I haven't been this excited about a new game since Civ IV. Even Oblivion had to wait for well over a year before I deigned to pick it up. But Dragon Age has been shouting "Buy me! Play me!" for quite a long time.
My list of favorite games changes regularly, depending on my mood and memory, but Baldur's Gate 2 holds a really secure spot on there. I've played many good games since then, but none has captured the magical combination of awesomeness that defined BG2... phenomenal writing, a plot that was gripping yet sprawling, really interesting and detailed play mechanics that rewarded you for planning out tactical combat, and a living, breathing world that you felt fully a part of. I still can hardly believe that we had a game - a high fantasy RPG - which allowed you to purchase an equity stake in a theater, hire actors, guide them through weeks of rehearsal, then put on a killer opening night and milk the box office receipts for months. And I'm probably only one of a handful of people who actually bothered with that particular side quest.
The Baldur's Gate games and their successors, Neverwinter Nights, were set in the Sword Coast region of Dungeons & Dragons, and followed the D&D ruleset. (The original BG games were version 2, Throne of Bhaal was 2.5, and NWN was version 3.) So the online RPG community leapt for joy when Bioware announced that they were working on a new series, called Dragon Age, which would mark a return to the realm of high fantasy (more recently, Bioware has dabbled in Eastern settings with Jade Empire, the Star Wars universe with KOTOR, and the alternate space setting of Mass Effect), but this time use their own intellectual property. No more borrowing setting, content, or rules from Wizards of the Coast; Bioware would build everything up from scratch for an incredible game experience. The universe cheered.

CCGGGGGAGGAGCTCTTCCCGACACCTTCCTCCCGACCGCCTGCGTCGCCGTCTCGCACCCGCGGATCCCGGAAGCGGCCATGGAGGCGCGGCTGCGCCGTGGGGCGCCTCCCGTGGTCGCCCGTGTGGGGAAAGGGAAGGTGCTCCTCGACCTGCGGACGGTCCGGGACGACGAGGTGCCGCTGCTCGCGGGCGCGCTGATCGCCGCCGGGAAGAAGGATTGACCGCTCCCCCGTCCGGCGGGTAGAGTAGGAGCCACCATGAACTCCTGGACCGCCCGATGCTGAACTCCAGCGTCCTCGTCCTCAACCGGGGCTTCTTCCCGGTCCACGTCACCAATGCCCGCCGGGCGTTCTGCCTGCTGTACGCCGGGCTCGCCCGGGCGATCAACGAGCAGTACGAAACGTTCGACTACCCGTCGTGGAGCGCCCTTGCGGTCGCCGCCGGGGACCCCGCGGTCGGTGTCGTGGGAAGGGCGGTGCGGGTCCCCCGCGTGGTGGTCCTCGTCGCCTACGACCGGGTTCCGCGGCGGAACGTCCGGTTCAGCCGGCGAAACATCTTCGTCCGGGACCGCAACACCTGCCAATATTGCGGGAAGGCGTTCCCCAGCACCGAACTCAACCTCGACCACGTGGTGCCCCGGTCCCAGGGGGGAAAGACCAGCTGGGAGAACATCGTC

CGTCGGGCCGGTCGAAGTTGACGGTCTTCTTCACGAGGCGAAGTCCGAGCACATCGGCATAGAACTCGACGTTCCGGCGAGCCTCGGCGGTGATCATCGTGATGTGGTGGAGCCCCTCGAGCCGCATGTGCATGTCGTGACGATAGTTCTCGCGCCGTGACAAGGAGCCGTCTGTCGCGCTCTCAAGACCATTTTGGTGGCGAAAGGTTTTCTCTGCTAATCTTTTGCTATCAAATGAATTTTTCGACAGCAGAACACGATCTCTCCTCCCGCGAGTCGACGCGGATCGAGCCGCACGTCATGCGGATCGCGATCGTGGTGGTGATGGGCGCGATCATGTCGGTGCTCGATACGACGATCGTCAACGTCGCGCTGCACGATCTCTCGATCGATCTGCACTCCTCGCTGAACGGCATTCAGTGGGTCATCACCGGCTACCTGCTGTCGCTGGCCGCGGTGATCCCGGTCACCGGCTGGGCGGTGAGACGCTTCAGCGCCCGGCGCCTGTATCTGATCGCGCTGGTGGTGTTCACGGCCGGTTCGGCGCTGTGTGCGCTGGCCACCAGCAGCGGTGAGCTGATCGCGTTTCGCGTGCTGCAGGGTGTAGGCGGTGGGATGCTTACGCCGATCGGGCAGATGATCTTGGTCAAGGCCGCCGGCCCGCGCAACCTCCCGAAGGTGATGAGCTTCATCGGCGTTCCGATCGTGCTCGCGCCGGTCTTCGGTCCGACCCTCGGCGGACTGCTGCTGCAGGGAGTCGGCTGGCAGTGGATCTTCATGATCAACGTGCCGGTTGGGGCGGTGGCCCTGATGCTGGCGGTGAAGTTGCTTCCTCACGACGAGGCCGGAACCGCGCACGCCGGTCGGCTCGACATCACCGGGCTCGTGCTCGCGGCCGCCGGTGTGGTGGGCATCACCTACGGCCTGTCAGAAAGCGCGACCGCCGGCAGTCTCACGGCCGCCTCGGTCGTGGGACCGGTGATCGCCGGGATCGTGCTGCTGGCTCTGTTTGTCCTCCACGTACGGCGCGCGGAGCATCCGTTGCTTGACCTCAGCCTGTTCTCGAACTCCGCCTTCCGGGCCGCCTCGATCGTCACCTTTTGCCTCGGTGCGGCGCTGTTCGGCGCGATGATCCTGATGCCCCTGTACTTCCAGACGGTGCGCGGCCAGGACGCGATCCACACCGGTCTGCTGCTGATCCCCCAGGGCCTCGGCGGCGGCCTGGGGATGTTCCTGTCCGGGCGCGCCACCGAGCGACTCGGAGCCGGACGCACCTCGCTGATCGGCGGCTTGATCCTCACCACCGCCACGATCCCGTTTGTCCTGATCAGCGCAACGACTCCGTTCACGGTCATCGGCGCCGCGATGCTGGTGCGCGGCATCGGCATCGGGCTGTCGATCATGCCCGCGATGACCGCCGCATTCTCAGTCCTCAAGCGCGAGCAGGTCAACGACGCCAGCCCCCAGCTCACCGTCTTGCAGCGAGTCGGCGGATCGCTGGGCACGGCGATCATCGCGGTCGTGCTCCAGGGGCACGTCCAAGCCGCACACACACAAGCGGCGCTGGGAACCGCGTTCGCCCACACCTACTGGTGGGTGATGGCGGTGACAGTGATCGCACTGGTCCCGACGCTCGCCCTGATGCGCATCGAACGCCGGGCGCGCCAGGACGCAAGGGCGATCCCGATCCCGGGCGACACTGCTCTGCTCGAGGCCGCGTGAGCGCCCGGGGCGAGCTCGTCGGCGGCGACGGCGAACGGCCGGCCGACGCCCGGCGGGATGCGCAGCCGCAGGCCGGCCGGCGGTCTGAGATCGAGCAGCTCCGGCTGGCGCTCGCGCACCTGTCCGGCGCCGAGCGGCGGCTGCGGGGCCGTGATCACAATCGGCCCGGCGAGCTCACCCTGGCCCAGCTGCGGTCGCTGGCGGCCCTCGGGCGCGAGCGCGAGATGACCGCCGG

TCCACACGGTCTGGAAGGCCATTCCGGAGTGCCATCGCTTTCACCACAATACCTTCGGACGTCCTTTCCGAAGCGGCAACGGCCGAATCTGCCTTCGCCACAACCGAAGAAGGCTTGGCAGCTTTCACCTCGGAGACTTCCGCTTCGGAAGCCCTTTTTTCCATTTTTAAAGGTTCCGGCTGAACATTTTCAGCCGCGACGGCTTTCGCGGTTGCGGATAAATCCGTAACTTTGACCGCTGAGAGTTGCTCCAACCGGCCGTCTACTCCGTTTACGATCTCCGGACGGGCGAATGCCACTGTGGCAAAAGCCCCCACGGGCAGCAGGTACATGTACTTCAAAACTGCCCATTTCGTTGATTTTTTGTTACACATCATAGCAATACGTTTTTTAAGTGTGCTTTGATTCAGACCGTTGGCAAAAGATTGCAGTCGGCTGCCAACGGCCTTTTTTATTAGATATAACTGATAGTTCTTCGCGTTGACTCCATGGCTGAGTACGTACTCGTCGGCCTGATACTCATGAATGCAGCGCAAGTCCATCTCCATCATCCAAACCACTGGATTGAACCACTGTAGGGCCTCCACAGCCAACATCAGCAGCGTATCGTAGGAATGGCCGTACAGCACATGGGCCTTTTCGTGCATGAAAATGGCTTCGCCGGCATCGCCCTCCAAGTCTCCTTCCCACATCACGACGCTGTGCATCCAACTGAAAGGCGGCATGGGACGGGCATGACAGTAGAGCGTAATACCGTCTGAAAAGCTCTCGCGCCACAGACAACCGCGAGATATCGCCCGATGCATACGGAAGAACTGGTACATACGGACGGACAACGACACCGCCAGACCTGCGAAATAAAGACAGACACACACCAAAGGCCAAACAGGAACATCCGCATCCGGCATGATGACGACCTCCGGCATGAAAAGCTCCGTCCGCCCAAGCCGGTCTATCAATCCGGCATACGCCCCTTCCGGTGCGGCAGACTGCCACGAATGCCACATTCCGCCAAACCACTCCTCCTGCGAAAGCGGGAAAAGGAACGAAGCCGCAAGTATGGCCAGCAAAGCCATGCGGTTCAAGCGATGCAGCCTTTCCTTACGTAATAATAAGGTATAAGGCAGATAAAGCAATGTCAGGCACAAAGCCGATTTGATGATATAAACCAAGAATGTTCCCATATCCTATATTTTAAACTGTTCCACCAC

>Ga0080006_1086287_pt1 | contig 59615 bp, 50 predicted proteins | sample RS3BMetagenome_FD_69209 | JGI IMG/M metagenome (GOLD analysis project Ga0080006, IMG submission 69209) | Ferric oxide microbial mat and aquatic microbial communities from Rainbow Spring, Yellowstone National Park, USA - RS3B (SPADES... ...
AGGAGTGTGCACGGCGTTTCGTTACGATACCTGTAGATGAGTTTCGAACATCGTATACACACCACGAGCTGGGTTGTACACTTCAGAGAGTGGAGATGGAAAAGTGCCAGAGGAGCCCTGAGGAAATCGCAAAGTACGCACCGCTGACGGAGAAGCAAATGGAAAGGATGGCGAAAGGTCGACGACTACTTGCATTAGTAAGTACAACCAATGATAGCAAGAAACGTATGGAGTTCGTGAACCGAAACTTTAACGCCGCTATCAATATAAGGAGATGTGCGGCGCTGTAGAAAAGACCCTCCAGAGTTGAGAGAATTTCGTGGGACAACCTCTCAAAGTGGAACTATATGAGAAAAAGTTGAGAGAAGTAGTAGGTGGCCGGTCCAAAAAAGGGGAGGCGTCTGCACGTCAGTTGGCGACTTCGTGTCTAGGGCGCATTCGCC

That was... oh, about six years ago.
Bioware has been running a VERY tight ship. Even after they started announcing the release date, they did not follow the normal process of dropping tons of videos and screenshots on everyone. The game didn't even have a web site or forum until very recently.
And, you know what? I've been totally fine with that. I decided long ago to not let myself get too excited over the game. I've had my heart broken before, and have had near escapes from things I thought would be sure-fire wonderful games (I'm looking at you, Spore). Wasting $50 on a game that isn't fun isn't nearly as much of a tragedy now as it was a decade ago, but on general principle I still don't like to waste money or time. And, honestly, I didn't want a bad Bioware experience to leave a bad taste in my mouth that would cover up my delicious memories of the BG series. So, I resolved to hold off getting the game until I could read some reviews, and to avoid all advance info about it. (I should point out that this isn't very unusual for me. Once I find an author or director or whatever who I like, I always stay away from any information about the work until after I've had a chance to experience it directly. Hence my overuse of the SPOILERS tags on this blog.)